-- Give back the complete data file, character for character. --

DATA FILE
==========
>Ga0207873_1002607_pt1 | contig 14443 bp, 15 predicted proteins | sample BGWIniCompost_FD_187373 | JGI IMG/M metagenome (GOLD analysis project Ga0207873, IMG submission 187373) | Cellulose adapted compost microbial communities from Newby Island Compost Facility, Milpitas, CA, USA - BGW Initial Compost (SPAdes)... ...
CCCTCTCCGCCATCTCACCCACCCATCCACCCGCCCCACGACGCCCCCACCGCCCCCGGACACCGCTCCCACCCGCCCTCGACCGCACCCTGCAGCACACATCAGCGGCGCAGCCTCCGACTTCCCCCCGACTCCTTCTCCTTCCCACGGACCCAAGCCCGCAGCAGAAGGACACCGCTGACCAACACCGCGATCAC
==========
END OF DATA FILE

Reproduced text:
>Ga0207873_1002607_pt1 | contig 14443 bp, 15 predicted proteins | sample BGWIniCompost_FD_187373 | JGI IMG/M metagenome (GOLD analysis project Ga0207873, IMG submission 187373) | Cellulose adapted compost microbial communities from Newby Island Compost Facility, Milpitas, CA, USA - BGW Initial Compost (SPAdes)... ...
CCCTCTCCGCCATCTCACCCACCCATCCACCCGCCCCACGACGCCCCCACCGCCCCCGGACACCGCTCCCACCCGCCCTCGACCGCACCCTGCAGCACACATCAGCGGCGCAGCCTCCGACTTCCCCCCGACTCCTTCTCCTTCCCACGGACCCAAGCCCGCAGCAGAAGGACACCGCTGACCAACACCGCGATCAC